What Kind of Resume Do You Need?

Petty Officer 1st Class Christopher Lauer asks Kristina Pressley, veteran transition specialist, Hire Heroes USA, for advice to prepare his resume during a workshop at Camp Zama, Japan.
Petty Officer 1st Class Christopher Lauer, assigned to Naval Computer and Telecommunications Station Far East Detachment, asks Kristina Pressley, veteran transition specialist, Hire Heroes USA, for advice to prepare his resume during a workshop at Camp Zama, Japan, Oct. 20, 2016. (Noriko Kudo/U.S. Army photo)

Question: I'm getting ready to separate from the Navy and was told I needed a "functional resume." What is that, and is that what employers want to see?

Answer: It's important to recognize what a resume does. It highlights your past experiences and accomplishments, lists your certifications, awards and credentials, and gives the reader an idea of your qualifications for a specific position. The resume is a tool to get you an interview, which might lead to getting hired. There are two popular formats for resumes -- the functional resume and the chronological resume.

The Functional Resume

The format of a functional resume highlights your skills, qualifications, interests and goals at the outset. This helps the hiring manager see what you are passionate about, how you have developed your skills to align with your goals (and the goals of the company), and where you seek to apply your abilities, experience and talents going forward.

A functional resume might also include a chronology of your work history, but it would do that further down on the page, rather than at the outset. If you are changing careers or have many different jobs on your resume, consider a functional resume to help the viewer make sense out of your career to date.

The Chronological Resume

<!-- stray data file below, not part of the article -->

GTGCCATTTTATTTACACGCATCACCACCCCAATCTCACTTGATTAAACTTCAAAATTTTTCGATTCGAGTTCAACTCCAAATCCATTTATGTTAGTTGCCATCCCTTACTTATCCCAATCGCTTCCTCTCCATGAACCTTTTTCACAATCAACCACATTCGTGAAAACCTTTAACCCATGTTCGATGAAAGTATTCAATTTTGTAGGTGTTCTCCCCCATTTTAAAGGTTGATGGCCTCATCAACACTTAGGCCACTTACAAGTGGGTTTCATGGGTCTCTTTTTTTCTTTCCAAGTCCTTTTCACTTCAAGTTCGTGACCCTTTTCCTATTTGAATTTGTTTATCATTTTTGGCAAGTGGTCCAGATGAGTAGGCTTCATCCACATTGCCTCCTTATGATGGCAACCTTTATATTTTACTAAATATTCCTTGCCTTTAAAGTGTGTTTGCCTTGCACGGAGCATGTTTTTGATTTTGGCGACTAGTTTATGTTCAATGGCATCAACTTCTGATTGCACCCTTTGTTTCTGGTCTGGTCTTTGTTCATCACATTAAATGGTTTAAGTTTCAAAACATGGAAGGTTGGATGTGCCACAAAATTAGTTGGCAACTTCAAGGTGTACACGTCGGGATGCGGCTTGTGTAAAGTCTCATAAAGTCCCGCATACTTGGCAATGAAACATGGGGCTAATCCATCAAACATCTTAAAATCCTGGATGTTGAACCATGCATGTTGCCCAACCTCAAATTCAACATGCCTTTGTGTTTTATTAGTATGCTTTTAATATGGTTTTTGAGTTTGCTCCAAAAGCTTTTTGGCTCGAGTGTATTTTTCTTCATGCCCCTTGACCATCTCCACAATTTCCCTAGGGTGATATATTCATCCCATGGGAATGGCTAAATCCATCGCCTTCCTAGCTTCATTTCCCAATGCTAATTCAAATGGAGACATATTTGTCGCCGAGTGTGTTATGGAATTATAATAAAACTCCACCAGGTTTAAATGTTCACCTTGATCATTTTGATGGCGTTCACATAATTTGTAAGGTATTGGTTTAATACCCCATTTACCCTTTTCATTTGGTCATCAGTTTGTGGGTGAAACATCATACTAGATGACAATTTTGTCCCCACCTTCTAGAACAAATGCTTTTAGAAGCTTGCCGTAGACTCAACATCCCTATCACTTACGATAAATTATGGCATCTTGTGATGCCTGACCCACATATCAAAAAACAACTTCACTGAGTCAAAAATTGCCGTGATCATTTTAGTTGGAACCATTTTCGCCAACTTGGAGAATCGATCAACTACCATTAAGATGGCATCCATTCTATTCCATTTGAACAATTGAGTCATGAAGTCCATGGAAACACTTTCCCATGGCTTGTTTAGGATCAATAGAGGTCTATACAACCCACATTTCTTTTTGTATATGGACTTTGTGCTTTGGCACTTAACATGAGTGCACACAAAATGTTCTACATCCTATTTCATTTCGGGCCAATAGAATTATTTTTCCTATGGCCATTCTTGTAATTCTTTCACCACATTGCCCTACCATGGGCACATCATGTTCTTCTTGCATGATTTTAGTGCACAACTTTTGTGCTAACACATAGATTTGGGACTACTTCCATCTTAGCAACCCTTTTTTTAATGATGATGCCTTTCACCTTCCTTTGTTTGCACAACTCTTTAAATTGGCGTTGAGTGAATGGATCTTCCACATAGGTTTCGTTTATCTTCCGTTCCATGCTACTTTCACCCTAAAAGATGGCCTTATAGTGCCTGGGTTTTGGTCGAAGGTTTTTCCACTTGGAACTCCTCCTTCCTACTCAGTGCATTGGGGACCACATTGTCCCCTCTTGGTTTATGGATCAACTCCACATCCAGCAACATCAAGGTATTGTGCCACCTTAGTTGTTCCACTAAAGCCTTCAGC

By contrast, a chronological resume lists your skills, accomplishments and experience in consecutive order, with the most recent job first. On this resume, you'll list each employer you've had, the goals you were hired to reach and a bulleted list of the results you achieved.

This way, a hiring manager can see how your career progressed in experience, capabilities, responsibilities and results. Chronological resumes are widely accepted by hiring managers and fit well for someone:

  • Transitioning out of the military and into a civilian career
  • With significant work experience
  • Seeking work in a traditional industry
  • Looking for work in a foreign country

In these instances, the format of reverse chronology, with bulleted lists under each position highlighting successes, milestones and accomplishments, works very well.

What Your Resume Should Accomplish

Whichever format you choose, your resume should list more than just your skills, experience and accomplishments. Be sure the tone of your resume reflects your goals and passion.

For instance, if you seek to make an impact, be challenged often and drive significant results, state that. If you say, "Seeking to influence the direction of the company," you send a different tone than if you say, "Looking to drive significant, measurable and impactful change in the organization and the industry." See the difference?

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